Why don’t CXO’s take advantage of the best productivity tool available today? Are they ignorant, or are we just not speaking their language?
Forrester Research has just released a report on Enterprise RSS, and has struck a chord that many are acknowledging – we’re drowning in data. Thanks to Richard McManus of Read/Write Web; we-who-don’t-have-subscriptions get a glimpse into the findings:
Richard posted: “I think we all know about the issue of information overload – and the resulting value of good filters and smart aggregators. In some ways the problem is worse for enterprise employees – because as well as external news sources, they have potentially hundreds of internal RSS feeds to track via company blogs and wikis.”
Forrester: “Enterprise RSS turbo-charges the benefits of unmanaged RSS adoption with internal content syndication, filtering, and collaboration. It also provides increased security and reduces IT requirements.”
I think the problem with “this whole RSS thing” is that we don’t explain very well what it is or what it can do for a typical enterprise. They’re not ignorant, we just don’t explain things very well…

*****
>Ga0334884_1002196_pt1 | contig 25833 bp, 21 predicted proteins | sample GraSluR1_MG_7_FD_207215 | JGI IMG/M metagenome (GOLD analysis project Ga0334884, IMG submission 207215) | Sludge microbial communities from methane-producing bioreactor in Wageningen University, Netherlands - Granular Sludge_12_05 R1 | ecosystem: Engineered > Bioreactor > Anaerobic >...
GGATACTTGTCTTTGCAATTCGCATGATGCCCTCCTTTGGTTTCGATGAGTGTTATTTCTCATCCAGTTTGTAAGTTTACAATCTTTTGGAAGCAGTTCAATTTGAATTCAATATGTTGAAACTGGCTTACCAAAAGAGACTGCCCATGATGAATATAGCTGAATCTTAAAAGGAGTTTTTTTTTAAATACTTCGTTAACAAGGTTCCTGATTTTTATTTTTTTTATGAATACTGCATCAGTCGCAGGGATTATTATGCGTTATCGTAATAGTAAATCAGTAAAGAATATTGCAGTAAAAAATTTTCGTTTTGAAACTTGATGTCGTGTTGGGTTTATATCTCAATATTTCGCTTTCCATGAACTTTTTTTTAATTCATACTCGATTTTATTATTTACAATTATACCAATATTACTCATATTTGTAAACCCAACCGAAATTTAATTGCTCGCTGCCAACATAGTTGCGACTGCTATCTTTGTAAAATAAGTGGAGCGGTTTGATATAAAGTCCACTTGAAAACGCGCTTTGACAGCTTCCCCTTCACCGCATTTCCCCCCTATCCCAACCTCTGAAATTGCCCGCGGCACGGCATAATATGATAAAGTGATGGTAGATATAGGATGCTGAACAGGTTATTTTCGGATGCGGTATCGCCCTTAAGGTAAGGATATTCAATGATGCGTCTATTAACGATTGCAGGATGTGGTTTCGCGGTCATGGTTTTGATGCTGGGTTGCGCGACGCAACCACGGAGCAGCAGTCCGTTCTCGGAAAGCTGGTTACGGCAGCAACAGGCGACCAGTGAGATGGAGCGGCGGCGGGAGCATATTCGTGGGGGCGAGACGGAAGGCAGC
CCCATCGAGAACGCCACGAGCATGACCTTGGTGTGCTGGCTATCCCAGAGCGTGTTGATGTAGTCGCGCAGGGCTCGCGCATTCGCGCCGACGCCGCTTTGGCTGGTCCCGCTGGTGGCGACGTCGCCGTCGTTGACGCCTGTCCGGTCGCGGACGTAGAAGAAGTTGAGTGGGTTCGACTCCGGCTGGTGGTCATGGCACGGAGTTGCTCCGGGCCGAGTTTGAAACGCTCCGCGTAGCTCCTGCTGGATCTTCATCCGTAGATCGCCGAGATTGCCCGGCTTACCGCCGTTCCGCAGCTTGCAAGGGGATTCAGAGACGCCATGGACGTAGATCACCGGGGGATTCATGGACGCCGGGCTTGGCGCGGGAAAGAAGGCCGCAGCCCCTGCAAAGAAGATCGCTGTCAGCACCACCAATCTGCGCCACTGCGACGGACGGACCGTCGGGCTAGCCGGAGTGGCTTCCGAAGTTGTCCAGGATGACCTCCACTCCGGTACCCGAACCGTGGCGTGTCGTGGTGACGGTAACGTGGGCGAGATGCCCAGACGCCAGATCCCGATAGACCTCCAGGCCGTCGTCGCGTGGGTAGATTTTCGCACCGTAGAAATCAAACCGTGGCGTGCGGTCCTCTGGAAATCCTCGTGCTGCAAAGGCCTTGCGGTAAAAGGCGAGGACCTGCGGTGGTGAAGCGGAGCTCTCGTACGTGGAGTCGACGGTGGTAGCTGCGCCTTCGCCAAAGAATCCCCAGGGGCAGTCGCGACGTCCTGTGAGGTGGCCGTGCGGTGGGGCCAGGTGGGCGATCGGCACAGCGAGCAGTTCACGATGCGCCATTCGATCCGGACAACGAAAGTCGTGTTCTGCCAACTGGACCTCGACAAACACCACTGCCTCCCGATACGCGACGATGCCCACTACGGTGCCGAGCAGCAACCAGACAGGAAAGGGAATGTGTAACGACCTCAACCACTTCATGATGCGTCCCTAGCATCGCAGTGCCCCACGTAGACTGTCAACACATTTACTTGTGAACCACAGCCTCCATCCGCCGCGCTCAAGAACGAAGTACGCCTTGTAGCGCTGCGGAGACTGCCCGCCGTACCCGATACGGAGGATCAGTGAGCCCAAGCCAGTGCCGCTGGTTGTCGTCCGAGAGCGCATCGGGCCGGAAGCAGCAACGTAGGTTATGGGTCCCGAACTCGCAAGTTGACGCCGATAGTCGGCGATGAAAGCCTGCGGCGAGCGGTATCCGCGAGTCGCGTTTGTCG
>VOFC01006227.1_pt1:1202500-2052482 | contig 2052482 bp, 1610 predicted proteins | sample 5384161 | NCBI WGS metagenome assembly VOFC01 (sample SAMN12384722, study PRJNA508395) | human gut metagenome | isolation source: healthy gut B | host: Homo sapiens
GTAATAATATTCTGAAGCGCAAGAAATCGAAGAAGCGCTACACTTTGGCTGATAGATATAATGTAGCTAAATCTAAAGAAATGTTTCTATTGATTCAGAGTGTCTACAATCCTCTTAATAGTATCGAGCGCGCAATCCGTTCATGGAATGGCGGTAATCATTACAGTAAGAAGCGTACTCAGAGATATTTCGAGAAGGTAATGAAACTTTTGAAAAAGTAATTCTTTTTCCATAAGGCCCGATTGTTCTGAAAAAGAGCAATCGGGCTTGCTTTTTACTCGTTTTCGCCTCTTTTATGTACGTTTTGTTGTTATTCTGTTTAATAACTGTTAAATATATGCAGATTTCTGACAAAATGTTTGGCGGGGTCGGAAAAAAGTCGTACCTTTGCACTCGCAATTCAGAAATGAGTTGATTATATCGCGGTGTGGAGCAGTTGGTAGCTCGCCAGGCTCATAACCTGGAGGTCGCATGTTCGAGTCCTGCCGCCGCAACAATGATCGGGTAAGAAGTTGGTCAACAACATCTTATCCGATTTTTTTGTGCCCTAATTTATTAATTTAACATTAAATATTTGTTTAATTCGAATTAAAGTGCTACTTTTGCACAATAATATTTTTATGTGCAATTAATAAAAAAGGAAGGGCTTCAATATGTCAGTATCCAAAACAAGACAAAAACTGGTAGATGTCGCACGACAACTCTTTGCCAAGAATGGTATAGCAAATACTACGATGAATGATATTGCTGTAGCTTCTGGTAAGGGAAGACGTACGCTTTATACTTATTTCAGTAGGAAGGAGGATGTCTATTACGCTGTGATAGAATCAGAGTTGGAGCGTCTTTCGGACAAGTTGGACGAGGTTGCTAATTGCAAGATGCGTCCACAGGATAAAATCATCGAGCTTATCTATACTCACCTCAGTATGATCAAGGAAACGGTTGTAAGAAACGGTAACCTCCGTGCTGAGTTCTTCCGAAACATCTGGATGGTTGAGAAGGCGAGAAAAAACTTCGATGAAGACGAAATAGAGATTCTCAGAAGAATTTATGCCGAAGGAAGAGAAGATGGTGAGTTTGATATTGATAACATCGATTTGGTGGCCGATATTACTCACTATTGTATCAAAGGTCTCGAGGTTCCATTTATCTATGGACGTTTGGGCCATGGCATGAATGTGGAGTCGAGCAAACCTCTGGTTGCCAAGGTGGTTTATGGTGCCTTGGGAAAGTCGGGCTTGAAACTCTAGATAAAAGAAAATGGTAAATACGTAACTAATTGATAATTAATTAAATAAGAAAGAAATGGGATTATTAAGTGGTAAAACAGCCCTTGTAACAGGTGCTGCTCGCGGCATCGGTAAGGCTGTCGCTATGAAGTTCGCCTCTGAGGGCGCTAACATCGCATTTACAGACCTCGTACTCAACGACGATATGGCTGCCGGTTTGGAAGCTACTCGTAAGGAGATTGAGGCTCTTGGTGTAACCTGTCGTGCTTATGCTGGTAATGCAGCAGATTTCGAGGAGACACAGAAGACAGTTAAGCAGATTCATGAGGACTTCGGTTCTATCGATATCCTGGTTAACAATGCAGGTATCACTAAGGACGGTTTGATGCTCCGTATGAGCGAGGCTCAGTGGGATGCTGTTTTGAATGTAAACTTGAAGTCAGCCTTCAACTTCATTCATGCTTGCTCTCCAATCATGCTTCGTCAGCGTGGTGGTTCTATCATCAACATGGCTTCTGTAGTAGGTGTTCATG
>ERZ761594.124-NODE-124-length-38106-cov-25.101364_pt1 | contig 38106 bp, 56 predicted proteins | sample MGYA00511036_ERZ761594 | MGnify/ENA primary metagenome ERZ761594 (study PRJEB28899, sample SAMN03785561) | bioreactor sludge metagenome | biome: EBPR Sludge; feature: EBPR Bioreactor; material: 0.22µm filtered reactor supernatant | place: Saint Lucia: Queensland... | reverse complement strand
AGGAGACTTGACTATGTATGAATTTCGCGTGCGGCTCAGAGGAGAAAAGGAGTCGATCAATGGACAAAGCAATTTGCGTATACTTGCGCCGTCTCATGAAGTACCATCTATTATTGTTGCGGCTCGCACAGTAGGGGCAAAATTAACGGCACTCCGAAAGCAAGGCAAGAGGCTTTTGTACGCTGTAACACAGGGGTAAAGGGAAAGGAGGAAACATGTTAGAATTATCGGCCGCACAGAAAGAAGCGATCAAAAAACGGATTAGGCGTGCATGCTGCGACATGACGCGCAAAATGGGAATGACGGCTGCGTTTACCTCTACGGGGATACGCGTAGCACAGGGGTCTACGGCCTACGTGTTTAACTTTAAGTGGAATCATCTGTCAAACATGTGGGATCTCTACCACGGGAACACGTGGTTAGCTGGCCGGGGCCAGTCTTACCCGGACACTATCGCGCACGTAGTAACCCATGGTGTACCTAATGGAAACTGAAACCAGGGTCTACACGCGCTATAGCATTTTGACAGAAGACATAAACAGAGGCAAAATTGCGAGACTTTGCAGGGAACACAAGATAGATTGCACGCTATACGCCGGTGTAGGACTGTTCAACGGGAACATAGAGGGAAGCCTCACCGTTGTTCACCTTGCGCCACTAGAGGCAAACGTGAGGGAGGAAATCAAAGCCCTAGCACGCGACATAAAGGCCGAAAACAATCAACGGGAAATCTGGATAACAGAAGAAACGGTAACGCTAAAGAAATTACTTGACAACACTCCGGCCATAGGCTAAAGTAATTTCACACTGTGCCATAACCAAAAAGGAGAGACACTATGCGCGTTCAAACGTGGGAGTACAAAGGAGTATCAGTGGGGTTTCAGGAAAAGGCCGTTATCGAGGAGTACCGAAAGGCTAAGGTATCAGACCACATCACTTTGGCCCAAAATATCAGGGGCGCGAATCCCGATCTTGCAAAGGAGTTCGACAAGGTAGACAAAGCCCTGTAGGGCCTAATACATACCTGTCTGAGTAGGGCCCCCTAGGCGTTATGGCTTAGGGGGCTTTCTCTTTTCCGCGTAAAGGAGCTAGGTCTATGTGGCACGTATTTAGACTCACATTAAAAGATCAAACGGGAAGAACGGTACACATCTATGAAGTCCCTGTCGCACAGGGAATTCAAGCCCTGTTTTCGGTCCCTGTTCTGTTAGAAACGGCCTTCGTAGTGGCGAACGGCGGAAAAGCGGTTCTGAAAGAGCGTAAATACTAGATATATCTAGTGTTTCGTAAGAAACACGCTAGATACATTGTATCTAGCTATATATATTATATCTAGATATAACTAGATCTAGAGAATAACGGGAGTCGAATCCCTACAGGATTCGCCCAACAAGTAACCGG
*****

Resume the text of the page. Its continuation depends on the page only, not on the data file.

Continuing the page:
So here are my top three benefits of RSS for business executives to note:
1. The power of all being on the same page. I use Basecamp (a project management system) with several clients, and am automatically notified via RSS when anything is updated on any project. Notifications automatically go to Outlook – which then go to my Blackberry.
Every team member automatically knows the status of a project because we subscribe to changes/updates – no matter where we are in the world.
Any executive can get those same notifications and alerts – they’ll have access to key information “just in time” rather than waiting for team updates.
2. The right people have the right information at the right time. Let’s break this one down:
This kind of thing happens in organizations every day. I can’t even imagine how much time IT folks spend keeping email groups up to date. With Enterprise RSS; Stephen would have the choice and control to subscribe to any feed that interested him.
3. The business retains the knowledge when key employees leave. A business partner of mine says that every time an employee leaves their organization, it costs the company about $150,000 to recruit, hire and train a new employee.
Imagine being able to retain and pass along the key observations, news and subscriptions (often the nuances of knowledge that are impossible to teach) of the person who’s left the company and passing it along to the new hire via their persistent searches, feed subscriptions and such. My bet is that training and ramp up time would be cut significantly through this efficient automatic knowledge transfer.